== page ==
Our Potato Who Art in Heaven / Orlando Freire Santana
Posted on April 1, 2014
HAVANA, Cuba — Prices of agricultural products have increased between 15
and 25 percent in recent months. An unsustainable burden if we take into
account the population’s salaries. The price increase coincides with new
forms of marketing. It turns out that the mechanism for bringing
producers and consumers closer and eliminating intermediaries set off
It was obvious: An official research center decides to cast aside
marketing analysis and concentrates on production.
Armando Nova Gonzalez, researcher for the Cuban Economic Studies Center,
told the Tribuna de la Havana newspaper: The levels of production should
have increased with the transfer of idle lands to lease-holders. But it
has not been so because of how expensively the State sells tools and
adequate inputs to the lease-holders in order to make the land produce,
among other reasons.
Other forms of production — the Agricultural Production Cooperatives
(CPA) and the Credit and Services Coooperatives (CSS) — also have seen
their costs affected by the high prices that they pay for fuel,
fertilizer, tires and parts for trucks and tractors. All those provided
by a single supplier — a certain state enterprise — which does not offer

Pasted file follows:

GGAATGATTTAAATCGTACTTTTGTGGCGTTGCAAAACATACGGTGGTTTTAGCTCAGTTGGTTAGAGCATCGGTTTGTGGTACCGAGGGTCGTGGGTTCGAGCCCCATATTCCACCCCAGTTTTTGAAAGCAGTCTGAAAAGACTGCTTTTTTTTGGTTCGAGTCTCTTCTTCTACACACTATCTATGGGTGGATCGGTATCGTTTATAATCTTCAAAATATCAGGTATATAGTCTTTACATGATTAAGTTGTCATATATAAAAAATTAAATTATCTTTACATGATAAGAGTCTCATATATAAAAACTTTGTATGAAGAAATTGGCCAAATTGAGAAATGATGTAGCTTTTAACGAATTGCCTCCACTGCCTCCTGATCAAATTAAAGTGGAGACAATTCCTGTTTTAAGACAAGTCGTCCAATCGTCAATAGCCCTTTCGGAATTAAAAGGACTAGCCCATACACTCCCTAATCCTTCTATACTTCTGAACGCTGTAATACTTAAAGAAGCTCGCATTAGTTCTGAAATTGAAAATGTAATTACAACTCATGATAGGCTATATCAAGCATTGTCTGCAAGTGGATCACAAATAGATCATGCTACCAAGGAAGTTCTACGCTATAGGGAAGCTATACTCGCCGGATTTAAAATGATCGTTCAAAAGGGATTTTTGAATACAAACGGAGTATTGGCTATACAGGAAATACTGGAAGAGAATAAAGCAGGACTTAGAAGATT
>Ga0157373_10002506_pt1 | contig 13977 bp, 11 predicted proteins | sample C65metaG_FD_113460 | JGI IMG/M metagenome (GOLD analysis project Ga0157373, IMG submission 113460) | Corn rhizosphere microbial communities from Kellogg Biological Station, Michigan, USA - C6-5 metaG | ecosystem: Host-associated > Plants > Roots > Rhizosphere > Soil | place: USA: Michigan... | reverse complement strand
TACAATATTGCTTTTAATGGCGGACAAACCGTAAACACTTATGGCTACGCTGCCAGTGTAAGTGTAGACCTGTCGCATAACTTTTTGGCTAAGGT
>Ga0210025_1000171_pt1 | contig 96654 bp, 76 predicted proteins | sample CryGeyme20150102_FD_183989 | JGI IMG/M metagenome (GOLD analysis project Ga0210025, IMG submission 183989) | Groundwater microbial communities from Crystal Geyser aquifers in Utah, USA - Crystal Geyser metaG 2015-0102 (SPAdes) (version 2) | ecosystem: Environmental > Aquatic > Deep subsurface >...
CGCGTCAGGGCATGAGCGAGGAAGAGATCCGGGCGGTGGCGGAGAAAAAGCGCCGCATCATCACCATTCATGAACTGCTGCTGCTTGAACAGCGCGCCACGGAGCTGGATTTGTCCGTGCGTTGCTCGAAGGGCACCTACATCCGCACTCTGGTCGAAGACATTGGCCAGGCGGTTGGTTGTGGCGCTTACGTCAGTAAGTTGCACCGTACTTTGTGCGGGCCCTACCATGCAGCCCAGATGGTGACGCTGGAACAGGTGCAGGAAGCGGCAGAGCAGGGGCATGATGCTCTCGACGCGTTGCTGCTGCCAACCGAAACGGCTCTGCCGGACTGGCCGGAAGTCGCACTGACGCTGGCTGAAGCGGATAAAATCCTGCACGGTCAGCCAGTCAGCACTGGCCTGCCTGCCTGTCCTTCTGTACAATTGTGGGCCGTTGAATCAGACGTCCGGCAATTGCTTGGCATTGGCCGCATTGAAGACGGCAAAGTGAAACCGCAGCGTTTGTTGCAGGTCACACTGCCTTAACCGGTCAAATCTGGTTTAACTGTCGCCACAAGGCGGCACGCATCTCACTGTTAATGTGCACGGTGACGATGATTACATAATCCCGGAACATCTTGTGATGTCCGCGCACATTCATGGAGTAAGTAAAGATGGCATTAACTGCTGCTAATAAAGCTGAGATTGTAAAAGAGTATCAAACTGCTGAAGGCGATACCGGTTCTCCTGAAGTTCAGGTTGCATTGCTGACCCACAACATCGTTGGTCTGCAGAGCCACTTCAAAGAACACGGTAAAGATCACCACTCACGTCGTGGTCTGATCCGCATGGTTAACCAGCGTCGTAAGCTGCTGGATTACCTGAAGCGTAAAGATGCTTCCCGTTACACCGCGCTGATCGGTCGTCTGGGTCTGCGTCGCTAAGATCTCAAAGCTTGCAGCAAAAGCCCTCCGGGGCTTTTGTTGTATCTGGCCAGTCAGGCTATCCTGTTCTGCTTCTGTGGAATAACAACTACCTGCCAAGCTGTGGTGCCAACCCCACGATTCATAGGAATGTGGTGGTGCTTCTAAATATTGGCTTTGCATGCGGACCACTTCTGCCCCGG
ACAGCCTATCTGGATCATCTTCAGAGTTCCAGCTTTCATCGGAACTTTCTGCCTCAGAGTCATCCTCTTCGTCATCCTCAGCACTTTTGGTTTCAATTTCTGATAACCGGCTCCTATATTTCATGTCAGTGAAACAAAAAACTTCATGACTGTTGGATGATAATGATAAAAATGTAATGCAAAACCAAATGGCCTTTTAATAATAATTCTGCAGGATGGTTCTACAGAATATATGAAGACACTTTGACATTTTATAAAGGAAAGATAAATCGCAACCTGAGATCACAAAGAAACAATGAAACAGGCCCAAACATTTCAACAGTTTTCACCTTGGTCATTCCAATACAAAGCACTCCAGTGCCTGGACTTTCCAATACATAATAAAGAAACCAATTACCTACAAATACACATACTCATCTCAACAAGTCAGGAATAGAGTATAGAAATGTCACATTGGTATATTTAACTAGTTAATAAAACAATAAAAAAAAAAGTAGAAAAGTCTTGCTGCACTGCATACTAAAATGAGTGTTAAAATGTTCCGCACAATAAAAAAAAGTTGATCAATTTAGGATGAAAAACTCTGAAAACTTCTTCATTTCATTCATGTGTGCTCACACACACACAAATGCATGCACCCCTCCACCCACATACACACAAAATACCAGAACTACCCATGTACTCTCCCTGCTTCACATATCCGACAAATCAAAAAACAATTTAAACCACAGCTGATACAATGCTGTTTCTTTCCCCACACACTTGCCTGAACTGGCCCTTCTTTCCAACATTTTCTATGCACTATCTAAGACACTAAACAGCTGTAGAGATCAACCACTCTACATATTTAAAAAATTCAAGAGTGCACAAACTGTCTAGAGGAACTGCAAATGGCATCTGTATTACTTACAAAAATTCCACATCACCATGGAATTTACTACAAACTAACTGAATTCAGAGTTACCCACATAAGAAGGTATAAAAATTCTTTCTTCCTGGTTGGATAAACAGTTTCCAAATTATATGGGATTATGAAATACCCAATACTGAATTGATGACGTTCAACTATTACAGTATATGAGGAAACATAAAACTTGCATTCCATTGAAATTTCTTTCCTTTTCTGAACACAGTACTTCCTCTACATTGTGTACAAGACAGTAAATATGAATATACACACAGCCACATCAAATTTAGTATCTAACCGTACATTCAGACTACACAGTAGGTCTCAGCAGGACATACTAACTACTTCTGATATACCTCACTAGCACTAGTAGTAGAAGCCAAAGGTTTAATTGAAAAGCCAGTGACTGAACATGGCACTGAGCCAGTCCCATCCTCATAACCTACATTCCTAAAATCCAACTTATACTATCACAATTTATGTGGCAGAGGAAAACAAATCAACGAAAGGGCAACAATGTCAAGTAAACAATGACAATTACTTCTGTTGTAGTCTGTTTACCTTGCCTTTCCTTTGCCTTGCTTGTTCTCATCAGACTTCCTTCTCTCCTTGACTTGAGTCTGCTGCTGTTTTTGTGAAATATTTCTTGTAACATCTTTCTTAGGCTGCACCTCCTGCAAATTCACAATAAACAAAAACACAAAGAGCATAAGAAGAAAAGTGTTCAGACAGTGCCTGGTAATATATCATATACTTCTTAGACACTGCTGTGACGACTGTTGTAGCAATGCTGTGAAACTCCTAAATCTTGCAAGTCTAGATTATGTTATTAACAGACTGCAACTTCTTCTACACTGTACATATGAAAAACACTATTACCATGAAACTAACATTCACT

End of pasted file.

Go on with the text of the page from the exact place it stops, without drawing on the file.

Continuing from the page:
options to the producers.
Nova concludes that those costs will not diminish — nor the retail
prices — as long as there exists no market for inputs, where the
producer may select what he needs, with the only limit being his ability
to buy, through credits or personal savings.
In order to verify the prices, we decided to visit three farmers markets
in the capital, each one with a different way of marketing. The Egido
Market, of the offer-demand mode, exhibited the following prices (all
per pound of product): black beans at 10 pesos, red beans at 15, yams at
2, tomato salad at 5, cucumbers at 4, malanga at 5 and chunky bananasat
10 pesos a bunch.
A point of sale in Calzada de Monte, leased to the CCS Juan Bruno Zayas,
offered these prices: black beans at 12, red beans at 13, yams at 2,
tomato salad at 7, cucumbers at 4, malanga at 5 and chunky bananasat 10
pesos a bunch.
In Arroyo, a non-agricultural cooperative, the black beans were at 12,
there were no red, yams at 2, tomato salad at 5, there were no
cucumbers, malanga at 4, and there were no chunky bananaseither. It is
clear, there are no significant variations in the prices among the
different forms of marketing. Nova is right, the elevated costs of
production determine the high sale prices to the public. But, his
suggestion of an inputs market for the growers could meet the same fate
as the wholesale market for the self-employed workers. . . And the price
of the potato will continue toward the heavens.
Cubanet, March 24, 2014, Orlando Freire Santana
Translated by mlk
Source: Our Potato Who Art in Heaven / Orlando Freire Santana |
Translating Cuba –